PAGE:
Renames returns the new path/name for the path. In all other cases returns an empty string.

  my $mode = $status->mode;

Indicates what has changed about the file.

Within each group (except ’conflict’) a file can be in one of a number of modes, although some modes only occur in some groups (eg, ’added’ never appears in the ’unknown’ group).
o modified
o added
o deleted
o renamed
o copied
o conflict
All files in the ’unknown’ group will have a mode of ’unknown’ (which is redundant but at least consistent).

The ’conflict’ group instead has the following modes.
o ’both deleted’ : deleted on both branches
o ’both added’ : added on both branches
o ’both modified’ : modified on both branches
o ’added by us’ : added only on our branch
o ’deleted by us’ : deleted only on our branch
o ’added by them’ : added on the branch we are merging in
o ’deleted by them’ : deleted on the branch we are merging in
See git-status man page for more details.


    my $git = Git::Wrapper->new(/path/to/git/repo);
    my $statuses = $git->status;
    for my $type (qw<indexed changed unknown conflict>) {
        my @states = $statuses->get($type)
            or next;
        print "Files in state $type\n";
        for (@states) {
            print   , $_->mode,  , $_->from;
            print  renamed to , $_->to
                if $_->mode eq renamed;
            print "\n";


This method bypasses the output rearranging performed by some of the wrapped methods described above (i.e., log, status, etc.). This can be useful in various situations, such as when you want to produce a particular log output format that isn’t compatible with the way Git::Wrapper constructs Git::Wrapper::Log, or when you want raw git status output that isn’t parsed into a <Git::Wrapper::Status> object.

This method should be called with an initial string argument of the git subcommand you want to run, followed by a hashref containing options and their values, and then a list of any other arguments.


    my $git = Git::Wrapper->new( /path/to/git/repo );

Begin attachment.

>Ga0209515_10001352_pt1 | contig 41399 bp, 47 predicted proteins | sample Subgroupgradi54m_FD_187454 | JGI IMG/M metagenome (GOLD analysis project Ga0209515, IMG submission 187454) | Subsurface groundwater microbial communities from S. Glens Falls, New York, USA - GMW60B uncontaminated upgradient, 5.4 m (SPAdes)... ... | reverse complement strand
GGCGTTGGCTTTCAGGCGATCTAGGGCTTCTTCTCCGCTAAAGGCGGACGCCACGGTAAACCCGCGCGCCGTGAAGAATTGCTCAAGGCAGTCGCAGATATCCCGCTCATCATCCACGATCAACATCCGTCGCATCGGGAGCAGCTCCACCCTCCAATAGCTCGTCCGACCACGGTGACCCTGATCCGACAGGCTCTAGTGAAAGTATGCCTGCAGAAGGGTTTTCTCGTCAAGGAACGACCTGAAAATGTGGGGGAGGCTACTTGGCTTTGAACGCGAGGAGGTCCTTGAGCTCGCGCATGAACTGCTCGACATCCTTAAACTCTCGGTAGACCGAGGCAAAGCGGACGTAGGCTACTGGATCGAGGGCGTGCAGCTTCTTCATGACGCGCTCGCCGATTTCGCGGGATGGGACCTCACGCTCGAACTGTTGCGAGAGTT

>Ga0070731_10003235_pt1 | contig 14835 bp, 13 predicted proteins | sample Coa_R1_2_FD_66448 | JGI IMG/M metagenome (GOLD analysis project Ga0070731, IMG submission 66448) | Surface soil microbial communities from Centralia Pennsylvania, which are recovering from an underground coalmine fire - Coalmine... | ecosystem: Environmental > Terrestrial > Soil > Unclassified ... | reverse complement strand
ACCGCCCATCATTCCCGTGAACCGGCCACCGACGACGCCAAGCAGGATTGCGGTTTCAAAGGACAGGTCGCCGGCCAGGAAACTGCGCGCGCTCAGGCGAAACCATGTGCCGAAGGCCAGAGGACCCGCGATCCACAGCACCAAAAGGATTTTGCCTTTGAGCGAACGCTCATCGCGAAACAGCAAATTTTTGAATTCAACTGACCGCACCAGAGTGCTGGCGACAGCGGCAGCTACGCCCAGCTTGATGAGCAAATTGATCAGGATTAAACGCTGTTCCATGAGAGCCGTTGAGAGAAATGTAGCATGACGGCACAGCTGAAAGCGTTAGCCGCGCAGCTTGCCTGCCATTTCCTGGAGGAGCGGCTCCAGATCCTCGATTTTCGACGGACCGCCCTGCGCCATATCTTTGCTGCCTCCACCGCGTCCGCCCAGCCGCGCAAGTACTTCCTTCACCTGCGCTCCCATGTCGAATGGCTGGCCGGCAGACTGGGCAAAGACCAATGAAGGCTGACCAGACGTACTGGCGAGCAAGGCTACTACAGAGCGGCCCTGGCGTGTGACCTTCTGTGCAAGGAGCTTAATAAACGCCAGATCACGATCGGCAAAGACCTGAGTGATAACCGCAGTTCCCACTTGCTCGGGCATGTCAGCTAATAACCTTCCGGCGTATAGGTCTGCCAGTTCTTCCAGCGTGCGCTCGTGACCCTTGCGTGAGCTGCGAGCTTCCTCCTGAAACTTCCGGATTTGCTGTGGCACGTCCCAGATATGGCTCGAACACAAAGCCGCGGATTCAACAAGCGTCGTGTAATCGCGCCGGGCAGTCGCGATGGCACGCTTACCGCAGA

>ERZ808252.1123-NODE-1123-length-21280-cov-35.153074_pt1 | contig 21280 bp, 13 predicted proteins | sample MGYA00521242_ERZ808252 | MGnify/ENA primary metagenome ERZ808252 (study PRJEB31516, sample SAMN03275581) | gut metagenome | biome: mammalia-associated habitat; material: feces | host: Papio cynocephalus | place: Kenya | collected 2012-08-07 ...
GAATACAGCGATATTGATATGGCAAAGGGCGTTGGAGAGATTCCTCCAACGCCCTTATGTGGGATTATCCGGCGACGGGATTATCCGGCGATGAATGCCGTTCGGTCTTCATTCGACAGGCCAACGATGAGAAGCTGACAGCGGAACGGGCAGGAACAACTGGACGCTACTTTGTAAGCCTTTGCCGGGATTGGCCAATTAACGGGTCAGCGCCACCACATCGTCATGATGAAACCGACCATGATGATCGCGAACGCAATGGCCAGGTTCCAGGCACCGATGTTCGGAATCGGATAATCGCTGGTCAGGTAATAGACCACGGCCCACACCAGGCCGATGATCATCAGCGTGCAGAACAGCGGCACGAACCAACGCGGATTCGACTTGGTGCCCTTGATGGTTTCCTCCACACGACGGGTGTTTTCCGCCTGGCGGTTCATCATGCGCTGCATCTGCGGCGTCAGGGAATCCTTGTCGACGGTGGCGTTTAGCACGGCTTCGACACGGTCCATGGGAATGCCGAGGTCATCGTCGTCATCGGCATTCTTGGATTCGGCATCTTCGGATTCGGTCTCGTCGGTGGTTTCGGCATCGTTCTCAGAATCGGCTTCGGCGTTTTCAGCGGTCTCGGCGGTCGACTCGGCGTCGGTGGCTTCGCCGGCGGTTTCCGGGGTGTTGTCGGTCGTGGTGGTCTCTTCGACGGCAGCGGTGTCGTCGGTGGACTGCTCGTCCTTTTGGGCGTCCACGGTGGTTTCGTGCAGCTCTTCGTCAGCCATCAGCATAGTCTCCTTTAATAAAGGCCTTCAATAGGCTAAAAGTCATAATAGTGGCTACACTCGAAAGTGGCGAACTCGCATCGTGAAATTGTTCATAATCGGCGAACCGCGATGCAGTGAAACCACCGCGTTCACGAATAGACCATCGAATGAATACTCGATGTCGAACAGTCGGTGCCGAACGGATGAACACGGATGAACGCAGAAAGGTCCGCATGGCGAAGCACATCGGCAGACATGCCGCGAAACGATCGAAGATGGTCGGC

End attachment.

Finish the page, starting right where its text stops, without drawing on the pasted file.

# the log method returns Git::Wrapper::Log objects
    my @log_objects = $git->log();

    # while RUN(log) returns an array of chomped lines
    my @log_lines = $git->RUN(log);

    # getting the full of commit SHAs via `git log` by using the --format option
    my @log_lines = $git->RUN(log, --format=%H);


After a command has been run, this method will return anything that was sent to STDERR, in the form of an array of chomped lines. This information will be cleared as soon as a new command is executed. This method should <B>*NOT*B> be used as a success/failure check, as git will sometimes produce output on STDERR when a command is successful.


After a command has been run, this method will return anything that was sent to STDOUT, in the form of an array of chomped lines. It is identical to what is returned from the method call that runs the command, and is provided simply for symmetry with the ERR method. This method should <B>*NOT*B> be used as a success/failure check, as git will frequently not have any output with a successful command.


On Win32 Git::Wrapper is incompatible with msysGit installations earlier than Git-1.7.1-preview20100612 due to a bug involving the return value of a git command in cmd/git.cmd. If you use the msysGit version distributed with GitExtensions or an earlier version of msysGit, tests will fail during installation of this module. You can get the latest version of msysGit on the Google Code project page: <>


Git::Wrapper normally uses the first ’git’ binary in your path. The original override provided to change this was by setting the GIT_WRAPPER_GIT environment variable. Now that object creation accepts an override, you are encouraged to instead pass the binary location (git_binary) to new on object creation.


VCI::VCS::Git is the git implementation for VCI, a generic interface to version-control systems.

Other Perl Git Wrappers <> is a list of other Git interfaces in Perl. If Git::Wrapper doesn’t scratch your itch, possibly one of the modules listed there will.

Git itself is at <>.


The code for this module is maintained on GitHub, at <>. If you have a patch, feel free to fork the repository and submit a pull request. If you find a bug, please open an issue on the project at GitHub. (We also watch the <> queue for Git::Wrapper, so feel free to use that bug reporting system if you prefer)


o Hans Dieter Pearcey <>
o Chris Prather <>
o John SJ Anderson <>


This software is copyright (c) 2014 by Hans Dieter Pearcey.

This is free software; you can redistribute it and/or modify it under the same terms as the Perl 5 programming language system itself.

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perl v5.20.3 GIT::WRAPPER (3) 2015-07-19